We all love swag, and marketers love their merchandise. Used well, branded promotional products can be effective at making a lasting impression with a prospect. The trick is to make sure that impression is a positive one!
Below are a few promotion items that might be a bit too personal or just plain inappropriate for most companies to use as giveaways. Use caution and a healthy dose of common sense before putting your logo on any of the following items.
Personal Hygiene Products
If you’re a dentist, then by all means, branded toothbrushes are fine. Same goes for stylists and branded hairbrushes. But most marketers should stay out of the bathroom and avoid potty humor. Notable exceptions to this rule would include businesses such as a smell-good plumber or cleverly named bathroom air freshener.
Even non-profit organizations centered around a particular faith should use discretion when offering any type religious item as a promotion product. Unfortunately, it doesn’t take much to cause unintended offense or create an unintentional controversy.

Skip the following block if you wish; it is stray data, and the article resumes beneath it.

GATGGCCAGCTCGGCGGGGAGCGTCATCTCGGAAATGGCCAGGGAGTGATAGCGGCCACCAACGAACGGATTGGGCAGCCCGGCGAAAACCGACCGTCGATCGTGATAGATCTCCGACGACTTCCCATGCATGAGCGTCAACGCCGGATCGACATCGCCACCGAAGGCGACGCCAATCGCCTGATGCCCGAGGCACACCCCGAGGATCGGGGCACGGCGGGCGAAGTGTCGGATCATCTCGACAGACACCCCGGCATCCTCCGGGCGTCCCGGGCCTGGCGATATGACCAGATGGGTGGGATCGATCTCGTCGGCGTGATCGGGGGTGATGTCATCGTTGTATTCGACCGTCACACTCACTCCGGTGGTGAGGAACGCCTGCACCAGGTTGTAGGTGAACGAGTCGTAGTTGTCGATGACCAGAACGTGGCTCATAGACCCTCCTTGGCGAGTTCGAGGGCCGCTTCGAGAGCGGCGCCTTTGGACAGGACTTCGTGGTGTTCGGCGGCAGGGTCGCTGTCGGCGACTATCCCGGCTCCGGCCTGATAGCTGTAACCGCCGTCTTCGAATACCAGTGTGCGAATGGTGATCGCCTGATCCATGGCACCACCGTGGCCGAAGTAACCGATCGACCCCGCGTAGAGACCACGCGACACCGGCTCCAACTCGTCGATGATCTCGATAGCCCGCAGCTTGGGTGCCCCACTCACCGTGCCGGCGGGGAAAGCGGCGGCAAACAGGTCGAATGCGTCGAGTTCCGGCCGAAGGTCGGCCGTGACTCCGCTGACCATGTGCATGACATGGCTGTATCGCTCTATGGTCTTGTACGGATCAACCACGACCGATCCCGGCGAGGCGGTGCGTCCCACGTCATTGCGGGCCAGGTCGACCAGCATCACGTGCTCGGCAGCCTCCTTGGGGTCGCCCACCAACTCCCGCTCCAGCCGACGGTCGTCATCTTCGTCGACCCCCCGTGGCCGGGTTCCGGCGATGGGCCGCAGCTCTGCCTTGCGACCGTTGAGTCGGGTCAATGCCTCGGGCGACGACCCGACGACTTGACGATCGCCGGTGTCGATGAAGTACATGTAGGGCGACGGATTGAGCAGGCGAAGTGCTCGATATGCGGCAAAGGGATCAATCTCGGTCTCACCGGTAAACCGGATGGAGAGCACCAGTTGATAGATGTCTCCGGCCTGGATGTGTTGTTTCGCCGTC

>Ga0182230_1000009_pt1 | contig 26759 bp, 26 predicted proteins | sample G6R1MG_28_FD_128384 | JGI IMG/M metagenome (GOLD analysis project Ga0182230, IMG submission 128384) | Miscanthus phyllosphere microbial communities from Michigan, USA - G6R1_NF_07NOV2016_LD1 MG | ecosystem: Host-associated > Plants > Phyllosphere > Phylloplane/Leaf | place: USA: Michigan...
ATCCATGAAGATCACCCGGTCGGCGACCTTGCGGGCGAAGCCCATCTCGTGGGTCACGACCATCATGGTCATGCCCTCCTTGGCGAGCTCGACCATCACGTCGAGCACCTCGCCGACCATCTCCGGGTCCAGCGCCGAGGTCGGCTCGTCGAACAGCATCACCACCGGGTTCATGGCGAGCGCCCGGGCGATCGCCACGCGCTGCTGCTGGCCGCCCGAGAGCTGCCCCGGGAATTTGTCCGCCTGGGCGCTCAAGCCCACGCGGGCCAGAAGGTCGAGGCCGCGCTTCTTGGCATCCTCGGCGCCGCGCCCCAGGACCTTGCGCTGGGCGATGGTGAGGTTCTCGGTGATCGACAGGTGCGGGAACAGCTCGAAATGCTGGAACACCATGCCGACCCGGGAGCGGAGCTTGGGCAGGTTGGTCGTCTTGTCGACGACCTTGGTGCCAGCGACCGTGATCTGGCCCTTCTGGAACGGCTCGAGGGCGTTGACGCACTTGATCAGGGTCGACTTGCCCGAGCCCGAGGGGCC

Like religion, politics is another one of those topics that is best avoided unless the goal is to stir up debate. In the right hands, political issues can be comedy gold, but for marketing campaigns they can be poison. Unless your organization’s goal is to promote a particular cause or party, political topics can end up alienating half of your prospective audience. Save yourself a lot of grief and leave the political gags to the late night comics.
Anything That Breaks Easily
This should probably be first on the list: If you’re going to put your name on something, make sure it works! Otherwise, your hard-earned brand equity and reputation could be damaged by an unreliable or malfunctioning tchotchke. Also be careful not to inadvertently annoy prospects with something that makes a lot of loud obnoxious noise (unless you’re in the music business).
Bottom line? Choose useful promotional items that relate to your brand and mission. And before putting your name on something, make sure it reinforces your marketing message and is built to last.
Last modified: July 17, 2017